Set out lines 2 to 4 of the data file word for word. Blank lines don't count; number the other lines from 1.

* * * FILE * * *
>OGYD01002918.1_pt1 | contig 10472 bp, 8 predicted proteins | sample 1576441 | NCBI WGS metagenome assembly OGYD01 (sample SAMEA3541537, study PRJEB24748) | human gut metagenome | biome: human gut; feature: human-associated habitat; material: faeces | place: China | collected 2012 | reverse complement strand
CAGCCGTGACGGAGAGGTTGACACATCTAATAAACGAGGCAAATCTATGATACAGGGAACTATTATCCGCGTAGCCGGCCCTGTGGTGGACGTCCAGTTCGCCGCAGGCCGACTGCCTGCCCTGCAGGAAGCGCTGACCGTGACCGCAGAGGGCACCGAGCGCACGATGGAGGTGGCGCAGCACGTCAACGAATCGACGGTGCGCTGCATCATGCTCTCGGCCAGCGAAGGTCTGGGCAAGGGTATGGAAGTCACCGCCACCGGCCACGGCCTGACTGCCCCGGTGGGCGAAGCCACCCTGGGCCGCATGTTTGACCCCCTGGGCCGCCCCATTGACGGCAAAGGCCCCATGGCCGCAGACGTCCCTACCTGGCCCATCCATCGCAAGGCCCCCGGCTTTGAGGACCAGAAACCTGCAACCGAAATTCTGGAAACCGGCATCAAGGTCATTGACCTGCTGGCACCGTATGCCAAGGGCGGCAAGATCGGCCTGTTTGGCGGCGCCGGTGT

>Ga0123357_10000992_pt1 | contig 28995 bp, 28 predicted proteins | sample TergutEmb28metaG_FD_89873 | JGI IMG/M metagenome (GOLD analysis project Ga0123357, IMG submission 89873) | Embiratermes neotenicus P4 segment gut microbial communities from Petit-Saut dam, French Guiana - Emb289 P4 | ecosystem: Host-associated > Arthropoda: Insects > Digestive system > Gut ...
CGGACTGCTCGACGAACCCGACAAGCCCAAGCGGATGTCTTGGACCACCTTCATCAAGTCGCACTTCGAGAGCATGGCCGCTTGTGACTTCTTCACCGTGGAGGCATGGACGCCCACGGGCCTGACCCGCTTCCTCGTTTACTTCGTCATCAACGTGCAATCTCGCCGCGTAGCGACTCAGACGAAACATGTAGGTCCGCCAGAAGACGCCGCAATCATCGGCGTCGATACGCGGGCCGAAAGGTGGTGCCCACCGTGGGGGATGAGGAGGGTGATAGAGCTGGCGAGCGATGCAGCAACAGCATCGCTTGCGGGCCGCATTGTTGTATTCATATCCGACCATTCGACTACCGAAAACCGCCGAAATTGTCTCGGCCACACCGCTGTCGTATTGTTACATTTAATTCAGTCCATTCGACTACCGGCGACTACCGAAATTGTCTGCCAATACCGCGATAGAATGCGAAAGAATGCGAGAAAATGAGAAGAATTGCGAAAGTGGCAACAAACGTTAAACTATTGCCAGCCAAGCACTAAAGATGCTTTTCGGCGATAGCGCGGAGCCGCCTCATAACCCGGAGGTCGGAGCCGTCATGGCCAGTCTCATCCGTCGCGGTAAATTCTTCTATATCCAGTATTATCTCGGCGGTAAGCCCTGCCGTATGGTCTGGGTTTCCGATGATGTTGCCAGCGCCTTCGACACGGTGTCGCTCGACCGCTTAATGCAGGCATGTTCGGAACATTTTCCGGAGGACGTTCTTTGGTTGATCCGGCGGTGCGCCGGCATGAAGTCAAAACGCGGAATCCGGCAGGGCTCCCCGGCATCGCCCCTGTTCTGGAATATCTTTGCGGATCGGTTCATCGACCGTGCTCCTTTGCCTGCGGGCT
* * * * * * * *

CAGCCGTGACGGAGAGGTTGACACATCTAATAAACGAGGCAAATCTATGATACAGGGAACTATTATCCGCGTAGCCGGCCCTGTGGTGGACGTCCAGTTCGCCGCAGGCCGACTGCCTGCCCTGCAGGAAGCGCTGACCGTGACCGCAGAGGGCACCGAGCGCACGATGGAGGTGGCGCAGCACGTCAACGAATCGACGGTGCGCTGCATCATGCTCTCGGCCAGCGAAGGTCTGGGCAAGGGTATGGAAGTCACCGCCACCGGCCACGGCCTGACTGCCCCGGTGGGCGAAGCCACCCTGGGCCGCATGTTTGACCCCCTGGGCCGCCCCATTGACGGCAAAGGCCCCATGGCCGCAGACGTCCCTACCTGGCCCATCCATCGCAAGGCCCCCGGCTTTGAGGACCAGAAACCTGCAACCGAAATTCTGGAAACCGGCATCAAGGTCATTGACCTGCTGGCACCGTATGCCAAGGGCGGCAAGATCGGCCTGTTTGGCGGCGCCGGTGT

>Ga0123357_10000992_pt1 | contig 28995 bp, 28 predicted proteins | sample TergutEmb28metaG_FD_89873 | JGI IMG/M metagenome (GOLD analysis project Ga0123357, IMG submission 89873) | Embiratermes neotenicus P4 segment gut microbial communities from Petit-Saut dam, French Guiana - Emb289 P4 | ecosystem: Host-associated > Arthropoda: Insects > Digestive system > Gut ...
CGGACTGCTCGACGAACCCGACAAGCCCAAGCGGATGTCTTGGACCACCTTCATCAAGTCGCACTTCGAGAGCATGGCCGCTTGTGACTTCTTCACCGTGGAGGCATGGACGCCCACGGGCCTGACCCGCTTCCTCGTTTACTTCGTCATCAACGTGCAATCTCGCCGCGTAGCGACTCAGACGAAACATGTAGGTCCGCCAGAAGACGCCGCAATCATCGGCGTCGATACGCGGGCCGAAAGGTGGTGCCCACCGTGGGGGATGAGGAGGGTGATAGAGCTGGCGAGCGATGCAGCAACAGCATCGCTTGCGGGCCGCATTGTTGTATTCATATCCGACCATTCGACTACCGAAAACCGCCGAAATTGTCTCGGCCACACCGCTGTCGTATTGTTACATTTAATTCAGTCCATTCGACTACCGGCGACTACCGAAATTGTCTGCCAATACCGCGATAGAATGCGAAAGAATGCGAGAAAATGAGAAGAATTGCGAAAGTGGCAACAAACGTTAAACTATTGCCAGCCAAGCACTAAAGATGCTTTTCGGCGATAGCGCGGAGCCGCCTCATAACCCGGAGGTCGGAGCCGTCATGGCCAGTCTCATCCGTCGCGGTAAATTCTTCTATATCCAGTATTATCTCGGCGGTAAGCCCTGCCGTATGGTCTGGGTTTCCGATGATGTTGCCAGCGCCTTCGACACGGTGTCGCTCGACCGCTTAATGCAGGCATGTTCGGAACATTTTCCGGAGGACGTTCTTTGGTTGATCCGGCGGTGCGCCGGCATGAAGTCAAAACGCGGAATCCGGCAGGGCTCCCCGGCATCGCCCCTGTTCTGGAATATCTTTGCGGATCGGTTCATCGACCGTGCTCCTTTGCCTGCGGGCT